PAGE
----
NR: Yeah, that plan is still together. We mainly play in Australia. It’s a big band. And then I moved to Jamaica, like 3 years ago, and started this project in essence.
YS: So you’re from Brisbane?
NR: No! *laughs* What made you say Brisbane? *laughs harder*
YS: I don’t know. It popped in my head. I apologize. So where are you from originally?
NR: I’m from Melbourne and Byron Bay.
YS: Cool. I find it interesting that you play what many would consider pretty serious reggae. Real reggae. But your facebook page says that you’re world music, like genre, the nomenclature is different. Do you have a specific definition, anything…
NR: You know, definitions are kinda like wack…I mean…
YS: I feel that, but…I see the differences in…
NR: You can’t deny. Yeah man, we have reggae, we’re reggae influenced, heavy influence, but we cross over into rock.
YS: That’s real.
NR: We love hip hop, we love different styles like that. But yeah, we come from those roots, you know. The band, for sure, comes from those roots, but we’re very diverse in the music that we love, that we listen to and that makes its way into our sound. Our sound is pretty unique in that sense, because, just from the fact that we’re from two opposite ends of the planet and we’ve come together to create something new, you know…
YS: I should’ve started by congratulating you on that performance, ‘cause that was dope.
YS: It’s my first time seeing you, seeing your group and I was super impressed. The positivity, the power, the stage presence, the energy, the diversity of stagecraft. Overall, really impressive. Where do you come across all that level of musical talent, right? Like, multiple instruments, playing solos in the band, all of that…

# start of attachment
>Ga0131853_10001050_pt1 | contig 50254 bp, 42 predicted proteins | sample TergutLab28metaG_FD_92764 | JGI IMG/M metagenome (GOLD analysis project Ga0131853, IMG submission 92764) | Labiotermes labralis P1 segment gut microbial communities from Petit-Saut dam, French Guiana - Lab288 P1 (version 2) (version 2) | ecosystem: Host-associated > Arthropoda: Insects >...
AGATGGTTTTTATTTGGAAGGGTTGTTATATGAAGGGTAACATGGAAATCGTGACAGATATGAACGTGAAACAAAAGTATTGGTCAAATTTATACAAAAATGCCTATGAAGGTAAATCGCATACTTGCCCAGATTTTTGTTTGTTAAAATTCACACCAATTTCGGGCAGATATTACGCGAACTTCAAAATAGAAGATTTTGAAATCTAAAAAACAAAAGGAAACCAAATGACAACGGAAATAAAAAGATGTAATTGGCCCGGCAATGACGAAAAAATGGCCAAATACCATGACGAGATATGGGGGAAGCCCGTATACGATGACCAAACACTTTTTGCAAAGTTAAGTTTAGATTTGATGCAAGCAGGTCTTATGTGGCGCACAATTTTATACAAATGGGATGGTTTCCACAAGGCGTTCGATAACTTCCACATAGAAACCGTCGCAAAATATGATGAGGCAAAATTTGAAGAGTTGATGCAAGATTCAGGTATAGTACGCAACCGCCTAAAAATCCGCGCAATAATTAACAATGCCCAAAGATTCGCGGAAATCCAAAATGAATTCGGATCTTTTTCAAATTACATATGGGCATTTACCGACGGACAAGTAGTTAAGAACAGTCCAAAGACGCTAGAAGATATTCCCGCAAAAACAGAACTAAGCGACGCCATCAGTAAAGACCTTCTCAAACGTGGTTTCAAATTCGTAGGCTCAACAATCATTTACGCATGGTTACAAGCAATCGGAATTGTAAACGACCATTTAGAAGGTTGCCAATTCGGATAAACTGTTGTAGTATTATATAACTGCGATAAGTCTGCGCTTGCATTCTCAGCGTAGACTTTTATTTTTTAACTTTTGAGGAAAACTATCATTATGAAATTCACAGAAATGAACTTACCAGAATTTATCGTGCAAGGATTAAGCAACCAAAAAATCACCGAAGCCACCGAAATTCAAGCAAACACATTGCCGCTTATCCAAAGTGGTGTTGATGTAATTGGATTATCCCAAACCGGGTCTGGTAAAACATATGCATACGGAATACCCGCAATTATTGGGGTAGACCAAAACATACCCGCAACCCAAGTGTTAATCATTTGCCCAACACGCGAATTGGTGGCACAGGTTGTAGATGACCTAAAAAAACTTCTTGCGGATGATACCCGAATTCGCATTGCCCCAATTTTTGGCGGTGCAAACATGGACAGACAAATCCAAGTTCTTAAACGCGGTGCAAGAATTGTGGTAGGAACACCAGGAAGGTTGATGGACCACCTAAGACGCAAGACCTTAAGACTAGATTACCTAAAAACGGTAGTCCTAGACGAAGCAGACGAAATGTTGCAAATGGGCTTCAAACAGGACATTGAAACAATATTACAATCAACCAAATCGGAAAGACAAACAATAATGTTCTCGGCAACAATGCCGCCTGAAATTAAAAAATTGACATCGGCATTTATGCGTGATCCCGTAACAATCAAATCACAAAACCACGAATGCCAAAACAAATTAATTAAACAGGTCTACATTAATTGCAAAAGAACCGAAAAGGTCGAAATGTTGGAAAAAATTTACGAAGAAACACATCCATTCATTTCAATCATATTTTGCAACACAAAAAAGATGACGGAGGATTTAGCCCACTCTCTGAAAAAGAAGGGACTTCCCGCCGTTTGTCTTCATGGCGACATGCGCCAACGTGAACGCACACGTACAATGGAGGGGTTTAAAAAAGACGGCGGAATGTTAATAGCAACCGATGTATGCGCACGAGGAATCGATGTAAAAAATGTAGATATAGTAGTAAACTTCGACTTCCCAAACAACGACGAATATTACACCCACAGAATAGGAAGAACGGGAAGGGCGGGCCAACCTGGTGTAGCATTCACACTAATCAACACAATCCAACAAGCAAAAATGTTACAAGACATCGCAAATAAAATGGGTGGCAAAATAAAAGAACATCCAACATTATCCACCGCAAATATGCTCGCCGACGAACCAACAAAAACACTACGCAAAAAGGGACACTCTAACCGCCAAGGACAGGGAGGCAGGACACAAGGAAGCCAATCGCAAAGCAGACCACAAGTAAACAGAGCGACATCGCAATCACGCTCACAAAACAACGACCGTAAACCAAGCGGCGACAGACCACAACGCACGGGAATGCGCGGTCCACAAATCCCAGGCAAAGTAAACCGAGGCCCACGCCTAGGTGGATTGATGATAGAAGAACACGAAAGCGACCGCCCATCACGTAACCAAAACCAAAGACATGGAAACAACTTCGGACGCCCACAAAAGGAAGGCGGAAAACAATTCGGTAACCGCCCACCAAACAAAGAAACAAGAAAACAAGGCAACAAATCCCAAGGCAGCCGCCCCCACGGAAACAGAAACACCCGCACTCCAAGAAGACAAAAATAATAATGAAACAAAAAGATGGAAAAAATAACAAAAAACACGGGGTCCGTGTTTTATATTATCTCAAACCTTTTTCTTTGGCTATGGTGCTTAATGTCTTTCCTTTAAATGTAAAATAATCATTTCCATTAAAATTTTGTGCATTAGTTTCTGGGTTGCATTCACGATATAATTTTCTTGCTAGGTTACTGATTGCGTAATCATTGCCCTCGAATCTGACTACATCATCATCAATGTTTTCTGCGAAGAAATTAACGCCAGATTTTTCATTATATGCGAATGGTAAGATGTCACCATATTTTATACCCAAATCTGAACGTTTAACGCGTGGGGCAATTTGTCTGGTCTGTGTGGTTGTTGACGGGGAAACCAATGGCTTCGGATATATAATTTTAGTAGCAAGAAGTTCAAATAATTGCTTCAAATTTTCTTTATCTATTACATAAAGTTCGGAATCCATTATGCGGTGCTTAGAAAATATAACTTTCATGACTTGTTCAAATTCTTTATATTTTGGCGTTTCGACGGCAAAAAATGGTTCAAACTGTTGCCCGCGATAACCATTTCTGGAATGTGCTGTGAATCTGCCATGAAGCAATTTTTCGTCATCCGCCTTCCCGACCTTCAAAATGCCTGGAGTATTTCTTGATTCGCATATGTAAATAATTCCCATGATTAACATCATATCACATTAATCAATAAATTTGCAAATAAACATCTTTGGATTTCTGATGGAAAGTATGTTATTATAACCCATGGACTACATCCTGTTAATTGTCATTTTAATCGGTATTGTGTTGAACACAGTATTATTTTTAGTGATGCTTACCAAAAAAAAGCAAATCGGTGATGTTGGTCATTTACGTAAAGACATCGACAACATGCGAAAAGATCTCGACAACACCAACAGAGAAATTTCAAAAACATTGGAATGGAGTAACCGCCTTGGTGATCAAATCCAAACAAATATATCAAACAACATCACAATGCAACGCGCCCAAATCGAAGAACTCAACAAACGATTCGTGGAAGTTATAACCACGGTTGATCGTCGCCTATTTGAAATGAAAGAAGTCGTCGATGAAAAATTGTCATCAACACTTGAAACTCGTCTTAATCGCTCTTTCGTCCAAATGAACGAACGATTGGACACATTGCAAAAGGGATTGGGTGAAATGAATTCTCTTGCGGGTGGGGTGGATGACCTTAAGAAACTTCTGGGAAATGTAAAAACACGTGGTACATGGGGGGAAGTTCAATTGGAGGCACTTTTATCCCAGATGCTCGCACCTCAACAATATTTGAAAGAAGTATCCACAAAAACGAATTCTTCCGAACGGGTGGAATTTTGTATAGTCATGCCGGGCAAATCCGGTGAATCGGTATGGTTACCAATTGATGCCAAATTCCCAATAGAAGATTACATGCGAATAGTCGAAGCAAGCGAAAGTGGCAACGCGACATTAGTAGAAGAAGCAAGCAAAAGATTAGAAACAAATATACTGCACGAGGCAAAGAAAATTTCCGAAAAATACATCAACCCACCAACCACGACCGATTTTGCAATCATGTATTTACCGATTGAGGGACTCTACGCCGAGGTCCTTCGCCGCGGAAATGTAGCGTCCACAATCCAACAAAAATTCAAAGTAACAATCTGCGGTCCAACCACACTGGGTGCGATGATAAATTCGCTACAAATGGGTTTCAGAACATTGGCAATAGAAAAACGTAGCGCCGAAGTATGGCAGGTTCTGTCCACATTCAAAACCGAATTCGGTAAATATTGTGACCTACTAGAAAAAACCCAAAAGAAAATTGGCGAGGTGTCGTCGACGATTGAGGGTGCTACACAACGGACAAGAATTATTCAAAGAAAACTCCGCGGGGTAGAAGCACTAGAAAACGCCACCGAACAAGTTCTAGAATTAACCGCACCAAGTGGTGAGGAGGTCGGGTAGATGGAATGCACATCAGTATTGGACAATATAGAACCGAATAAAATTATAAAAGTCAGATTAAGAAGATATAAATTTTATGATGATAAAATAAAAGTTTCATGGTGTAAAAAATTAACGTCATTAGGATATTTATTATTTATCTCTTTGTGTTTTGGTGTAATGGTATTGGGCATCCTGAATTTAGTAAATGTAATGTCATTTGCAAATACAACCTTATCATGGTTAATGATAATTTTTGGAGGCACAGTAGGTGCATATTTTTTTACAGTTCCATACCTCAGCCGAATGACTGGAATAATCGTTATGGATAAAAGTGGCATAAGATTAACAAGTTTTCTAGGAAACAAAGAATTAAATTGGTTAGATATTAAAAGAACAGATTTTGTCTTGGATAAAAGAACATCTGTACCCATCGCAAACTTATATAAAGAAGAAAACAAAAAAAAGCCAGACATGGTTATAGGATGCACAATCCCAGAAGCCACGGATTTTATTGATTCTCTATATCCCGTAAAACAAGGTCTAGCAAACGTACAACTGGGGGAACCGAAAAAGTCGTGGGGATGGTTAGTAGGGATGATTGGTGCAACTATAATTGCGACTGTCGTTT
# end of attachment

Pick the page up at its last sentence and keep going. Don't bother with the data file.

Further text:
NR: Where did I?
YS: Yeah… you’ve been playing since a child, or?
NR: *laughs* Yeah, I picked up the guitar when I was 13 and my mom was my first guitar teacher.
YS: Your mom?
YS: “Woman comes first.”
NR: *laughs* Yeah, she came first. She taught me the blues… *laughs deeper*
YS: Who’s the blues?
NR: Oh, lots of blues. I listened to a lot of John Lee Hooker, and Lead Belly, and Jimi Hendrix, and Janis Joplin. Major. All from my mom. And reggae, too. She’s the one who played Bob Marley and Jimmy Cliff and Judy Moab and Santana. These are like my childhood heroes.
YS: Damn…A lot of good shit.
NR: Yeah, you know, so guitar was really my first love and that’s my first instrument and then I just came across the drums and it just, sorta happened. And I could just play. It became a way, you know, when I was young, to make some money on the streets. I was street performing and, you know, surviving, and I was wicked. But not only that, it was a pathway, and a bridge to meet so many people. I met so many amazing artists just from them seeing us play on the streets. Like, Michael Franti, John [inaudible], Ozomatli. Every band that came through Byron Bay for the big festivals would see us on the streets. They would be like, “yo, come and jam with us.” And that’s how we met. And those people, Michael Franti, John [inaudible]… they’re close friends of ours. We’ve done a lot of touring with them. Yeah, the streets really helped grow my whole personal musical journey.
YS: Quotes from Rebel Frequency lyrics:
“Said all we really need to do is build some new systems